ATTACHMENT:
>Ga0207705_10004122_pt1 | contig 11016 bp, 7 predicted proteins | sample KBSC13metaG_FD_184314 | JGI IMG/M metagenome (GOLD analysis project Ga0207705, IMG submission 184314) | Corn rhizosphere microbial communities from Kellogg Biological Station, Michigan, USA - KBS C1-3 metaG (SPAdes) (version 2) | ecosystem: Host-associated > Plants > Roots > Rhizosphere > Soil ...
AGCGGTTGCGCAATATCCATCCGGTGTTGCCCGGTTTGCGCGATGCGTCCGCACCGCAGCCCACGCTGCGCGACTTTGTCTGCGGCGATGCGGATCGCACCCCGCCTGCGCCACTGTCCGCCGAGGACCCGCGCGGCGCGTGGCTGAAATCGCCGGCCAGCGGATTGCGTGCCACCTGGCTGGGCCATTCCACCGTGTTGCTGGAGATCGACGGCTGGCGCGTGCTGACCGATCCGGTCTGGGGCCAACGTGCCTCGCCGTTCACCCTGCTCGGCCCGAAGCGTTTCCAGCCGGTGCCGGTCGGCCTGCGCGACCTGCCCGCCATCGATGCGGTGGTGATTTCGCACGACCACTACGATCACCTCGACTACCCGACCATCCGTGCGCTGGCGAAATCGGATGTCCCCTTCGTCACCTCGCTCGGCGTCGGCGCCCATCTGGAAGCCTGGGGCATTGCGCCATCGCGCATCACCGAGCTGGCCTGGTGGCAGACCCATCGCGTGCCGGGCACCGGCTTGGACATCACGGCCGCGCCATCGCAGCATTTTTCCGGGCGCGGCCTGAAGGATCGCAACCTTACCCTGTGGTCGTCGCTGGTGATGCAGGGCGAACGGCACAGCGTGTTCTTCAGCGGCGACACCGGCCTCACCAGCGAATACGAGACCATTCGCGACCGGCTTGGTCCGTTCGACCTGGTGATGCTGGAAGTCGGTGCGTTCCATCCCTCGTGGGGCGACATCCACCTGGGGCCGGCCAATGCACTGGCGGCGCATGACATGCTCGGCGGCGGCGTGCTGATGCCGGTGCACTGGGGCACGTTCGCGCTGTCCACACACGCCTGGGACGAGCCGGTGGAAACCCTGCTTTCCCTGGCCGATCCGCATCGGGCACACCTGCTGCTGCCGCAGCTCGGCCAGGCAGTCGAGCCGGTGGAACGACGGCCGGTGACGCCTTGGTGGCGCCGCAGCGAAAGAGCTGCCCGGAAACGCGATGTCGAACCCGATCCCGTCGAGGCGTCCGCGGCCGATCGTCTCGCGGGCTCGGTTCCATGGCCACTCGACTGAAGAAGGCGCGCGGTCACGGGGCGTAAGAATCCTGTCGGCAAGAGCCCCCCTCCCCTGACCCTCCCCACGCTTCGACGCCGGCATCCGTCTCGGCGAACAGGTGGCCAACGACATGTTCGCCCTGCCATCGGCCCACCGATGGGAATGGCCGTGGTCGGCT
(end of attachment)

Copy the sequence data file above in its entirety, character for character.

>Ga0207705_10004122_pt1 | contig 11016 bp, 7 predicted proteins | sample KBSC13metaG_FD_184314 | JGI IMG/M metagenome (GOLD analysis project Ga0207705, IMG submission 184314) | Corn rhizosphere microbial communities from Kellogg Biological Station, Michigan, USA - KBS C1-3 metaG (SPAdes) (version 2) | ecosystem: Host-associated > Plants > Roots > Rhizosphere > Soil ...
AGCGGTTGCGCAATATCCATCCGGTGTTGCCCGGTTTGCGCGATGCGTCCGCACCGCAGCCCACGCTGCGCGACTTTGTCTGCGGCGATGCGGATCGCACCCCGCCTGCGCCACTGTCCGCCGAGGACCCGCGCGGCGCGTGGCTGAAATCGCCGGCCAGCGGATTGCGTGCCACCTGGCTGGGCCATTCCACCGTGTTGCTGGAGATCGACGGCTGGCGCGTGCTGACCGATCCGGTCTGGGGCCAACGTGCCTCGCCGTTCACCCTGCTCGGCCCGAAGCGTTTCCAGCCGGTGCCGGTCGGCCTGCGCGACCTGCCCGCCATCGATGCGGTGGTGATTTCGCACGACCACTACGATCACCTCGACTACCCGACCATCCGTGCGCTGGCGAAATCGGATGTCCCCTTCGTCACCTCGCTCGGCGTCGGCGCCCATCTGGAAGCCTGGGGCATTGCGCCATCGCGCATCACCGAGCTGGCCTGGTGGCAGACCCATCGCGTGCCGGGCACCGGCTTGGACATCACGGCCGCGCCATCGCAGCATTTTTCCGGGCGCGGCCTGAAGGATCGCAACCTTACCCTGTGGTCGTCGCTGGTGATGCAGGGCGAACGGCACAGCGTGTTCTTCAGCGGCGACACCGGCCTCACCAGCGAATACGAGACCATTCGCGACCGGCTTGGTCCGTTCGACCTGGTGATGCTGGAAGTCGGTGCGTTCCATCCCTCGTGGGGCGACATCCACCTGGGGCCGGCCAATGCACTGGCGGCGCATGACATGCTCGGCGGCGGCGTGCTGATGCCGGTGCACTGGGGCACGTTCGCGCTGTCCACACACGCCTGGGACGAGCCGGTGGAAACCCTGCTTTCCCTGGCCGATCCGCATCGGGCACACCTGCTGCTGCCGCAGCTCGGCCAGGCAGTCGAGCCGGTGGAACGACGGCCGGTGACGCCTTGGTGGCGCCGCAGCGAAAGAGCTGCCCGGAAACGCGATGTCGAACCCGATCCCGTCGAGGCGTCCGCGGCCGATCGTCTCGCGGGCTCGGTTCCATGGCCACTCGACTGAAGAAGGCGCGCGGTCACGGGGCGTAAGAATCCTGTCGGCAAGAGCCCCCCTCCCCTGACCCTCCCCACGCTTCGACGCCGGCATCCGTCTCGGCGAACAGGTGGCCAACGACATGTTCGCCCTGCCATCGGCCCACCGATGGGAATGGCCGTGGTCGGCT